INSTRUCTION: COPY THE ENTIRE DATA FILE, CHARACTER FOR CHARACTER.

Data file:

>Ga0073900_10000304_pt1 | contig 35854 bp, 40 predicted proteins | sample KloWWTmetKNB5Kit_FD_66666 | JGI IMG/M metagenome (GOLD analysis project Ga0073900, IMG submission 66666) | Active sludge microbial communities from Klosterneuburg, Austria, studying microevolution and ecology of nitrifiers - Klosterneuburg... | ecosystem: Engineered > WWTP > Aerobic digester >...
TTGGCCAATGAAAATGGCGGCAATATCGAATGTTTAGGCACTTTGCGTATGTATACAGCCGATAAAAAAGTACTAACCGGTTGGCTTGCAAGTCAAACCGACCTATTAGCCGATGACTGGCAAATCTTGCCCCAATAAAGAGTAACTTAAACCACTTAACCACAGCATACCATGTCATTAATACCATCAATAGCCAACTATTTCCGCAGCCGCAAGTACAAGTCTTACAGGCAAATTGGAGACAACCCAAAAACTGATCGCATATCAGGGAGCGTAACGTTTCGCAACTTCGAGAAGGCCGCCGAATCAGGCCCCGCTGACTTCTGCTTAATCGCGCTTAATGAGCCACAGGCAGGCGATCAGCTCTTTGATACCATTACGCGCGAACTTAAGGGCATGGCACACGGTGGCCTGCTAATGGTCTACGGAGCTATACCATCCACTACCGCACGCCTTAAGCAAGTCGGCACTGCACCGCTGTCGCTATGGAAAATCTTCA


>Ga0073900_10000304_pt1 | contig 35854 bp, 40 predicted proteins | sample KloWWTmetKNB5Kit_FD_66666 | JGI IMG/M metagenome (GOLD analysis project Ga0073900, IMG submission 66666) | Active sludge microbial communities from Klosterneuburg, Austria, studying microevolution and ecology of nitrifiers - Klosterneuburg... | ecosystem: Engineered > WWTP > Aerobic digester >...
TTGGCCAATGAAAATGGCGGCAATATCGAATGTTTAGGCACTTTGCGTATGTATACAGCCGATAAAAAAGTACTAACCGGTTGGCTTGCAAGTCAAACCGACCTATTAGCCGATGACTGGCAAATCTTGCCCCAATAAAGAGTAACTTAAACCACTTAACCACAGCATACCATGTCATTAATACCATCAATAGCCAACTATTTCCGCAGCCGCAAGTACAAGTCTTACAGGCAAATTGGAGACAACCCAAAAACTGATCGCATATCAGGGAGCGTAACGTTTCGCAACTTCGAGAAGGCCGCCGAATCAGGCCCCGCTGACTTCTGCTTAATCGCGCTTAATGAGCCACAGGCAGGCGATCAGCTCTTTGATACCATTACGCGCGAACTTAAGGGCATGGCACACGGTGGCCTGCTAATGGTCTACGGAGCTATACCATCCACTACCGCACGCCTTAAGCAAGTCGGCACTGCACCGCTGTCGCTATGGAAAATCTTCA